GM Extends Downtime at Crossover Plants
General Motors said it is extending downtime at several crossover assembly plants in North America as the global microchip shortage drags on, but production at plants that make its lucrative full-size pickups and SUVs will continue.
Lansing Delta Township Assembly: The Michigan plant will take an additional week of downtime, with production slated for Oct. 4th. Production has been down since July 19th. Lansing Delta Township builds the Chevy Traverse and Buick Enclave.
Lansing Grand River Assembly: The Michigan plant will extend downtime for Chevy Camaro and Cadillac CT4-V Blackwing and CT5-V Blackwing production through Oct. 1st. Regular CT4 and CT5 production will also be down through Oct. 1st, as scheduled.
Fairfax Assembly: The Kansas City, Kan., plant is slated to resume production of the Cadillac XT4 on Monday. Chevy Malibu downtime will be extended through Oct. 29th. The plant has been down since Feb. 8th.
Wentzville Assembly: The plant in Missouri will be down next week, as planned, and is scheduled to restart production Sept. 27th. The plant has been down since Sept. 6th. Wentzville builds the Chevy Colorado and GMC Canyon midsize pickups and the Chevrolet Express and GMC Savana full-size commercial vans.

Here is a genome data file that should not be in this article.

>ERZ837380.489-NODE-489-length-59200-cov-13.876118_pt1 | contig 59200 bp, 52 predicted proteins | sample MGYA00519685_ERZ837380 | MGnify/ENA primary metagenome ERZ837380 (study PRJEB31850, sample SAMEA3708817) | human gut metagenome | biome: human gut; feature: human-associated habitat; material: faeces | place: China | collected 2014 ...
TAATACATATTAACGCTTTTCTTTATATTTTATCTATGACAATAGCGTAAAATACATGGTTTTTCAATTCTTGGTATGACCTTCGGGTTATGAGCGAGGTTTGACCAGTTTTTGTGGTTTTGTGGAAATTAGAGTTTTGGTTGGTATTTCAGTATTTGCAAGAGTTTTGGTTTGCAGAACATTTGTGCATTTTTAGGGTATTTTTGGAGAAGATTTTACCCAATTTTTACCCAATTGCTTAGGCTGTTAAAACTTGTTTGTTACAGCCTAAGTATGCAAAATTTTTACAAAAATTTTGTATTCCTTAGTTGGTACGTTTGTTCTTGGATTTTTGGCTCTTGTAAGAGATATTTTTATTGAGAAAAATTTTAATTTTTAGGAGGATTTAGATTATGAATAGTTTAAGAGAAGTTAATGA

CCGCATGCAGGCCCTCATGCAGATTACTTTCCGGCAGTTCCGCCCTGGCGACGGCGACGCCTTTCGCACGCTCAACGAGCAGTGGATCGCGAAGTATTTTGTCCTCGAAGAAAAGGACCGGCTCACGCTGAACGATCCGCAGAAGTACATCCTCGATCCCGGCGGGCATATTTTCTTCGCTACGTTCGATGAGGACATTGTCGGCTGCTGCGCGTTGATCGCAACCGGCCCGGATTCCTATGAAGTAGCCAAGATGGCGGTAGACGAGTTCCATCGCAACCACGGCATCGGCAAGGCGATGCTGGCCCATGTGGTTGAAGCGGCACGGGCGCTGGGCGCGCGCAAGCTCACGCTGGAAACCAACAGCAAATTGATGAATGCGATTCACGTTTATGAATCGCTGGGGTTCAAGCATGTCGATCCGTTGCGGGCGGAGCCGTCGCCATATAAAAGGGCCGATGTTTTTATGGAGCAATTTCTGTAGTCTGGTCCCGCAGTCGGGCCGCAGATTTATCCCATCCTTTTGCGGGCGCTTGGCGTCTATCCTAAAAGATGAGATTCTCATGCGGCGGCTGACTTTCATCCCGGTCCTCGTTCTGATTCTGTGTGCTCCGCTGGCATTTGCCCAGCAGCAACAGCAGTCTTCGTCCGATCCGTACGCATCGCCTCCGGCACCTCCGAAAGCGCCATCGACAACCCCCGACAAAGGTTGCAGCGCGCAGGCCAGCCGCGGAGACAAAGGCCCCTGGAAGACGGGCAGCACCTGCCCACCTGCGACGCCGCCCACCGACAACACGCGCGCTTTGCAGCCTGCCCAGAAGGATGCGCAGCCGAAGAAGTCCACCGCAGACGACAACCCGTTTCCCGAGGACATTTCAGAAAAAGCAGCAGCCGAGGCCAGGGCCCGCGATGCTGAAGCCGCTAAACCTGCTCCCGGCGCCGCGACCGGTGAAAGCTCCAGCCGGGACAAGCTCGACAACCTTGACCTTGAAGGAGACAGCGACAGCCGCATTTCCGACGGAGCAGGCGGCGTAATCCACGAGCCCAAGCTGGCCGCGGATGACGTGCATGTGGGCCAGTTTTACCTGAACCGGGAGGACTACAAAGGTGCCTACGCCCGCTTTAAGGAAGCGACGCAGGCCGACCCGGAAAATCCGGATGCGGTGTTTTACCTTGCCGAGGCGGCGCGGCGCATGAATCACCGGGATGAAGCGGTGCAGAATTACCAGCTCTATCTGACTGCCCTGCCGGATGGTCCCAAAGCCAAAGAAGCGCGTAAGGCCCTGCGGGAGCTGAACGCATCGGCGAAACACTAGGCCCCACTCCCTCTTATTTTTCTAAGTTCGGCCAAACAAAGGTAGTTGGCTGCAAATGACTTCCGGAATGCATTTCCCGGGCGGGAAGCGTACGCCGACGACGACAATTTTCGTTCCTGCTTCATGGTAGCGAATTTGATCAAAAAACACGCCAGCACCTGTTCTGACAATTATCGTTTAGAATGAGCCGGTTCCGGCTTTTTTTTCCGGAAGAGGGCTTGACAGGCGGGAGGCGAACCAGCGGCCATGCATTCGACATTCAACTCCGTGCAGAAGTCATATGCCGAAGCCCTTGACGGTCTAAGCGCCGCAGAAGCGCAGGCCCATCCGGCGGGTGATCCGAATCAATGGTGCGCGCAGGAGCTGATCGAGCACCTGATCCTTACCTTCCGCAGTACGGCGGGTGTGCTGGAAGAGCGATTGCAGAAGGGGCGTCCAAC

CAMI Assembly: The plant in Ingersoll, Ontario, will add downtime through Oct. 15th. The plant, which builds the Chevy Equinox, has been down since mid-July.
San Luis Potosi Assembly: The Mexico plant will be down through Oct. 15th. San Luis Potosi builds the Equinox and GMC Terrain.
Ramos Arizpe Assembly: The Mexico plant will add another week of downtime for Chevy Blazer production through Oct. 1st. Blazer production has been down since Aug. 23th. Equinox production, which has been idled since Aug. 16th, will extend its downtime through Oct. 15th.
GM also extended a production halt at Orion Assembly in Michigan, which builds the Chevy Bolt EV and EUV. The plant will be down through Oct. 15th as a result of a battery pack shortage. GM recalled all Bolts last month for fire risk and plans to spend about $1 billion on the expanded recall, on top of the $800 million it spent last quarter.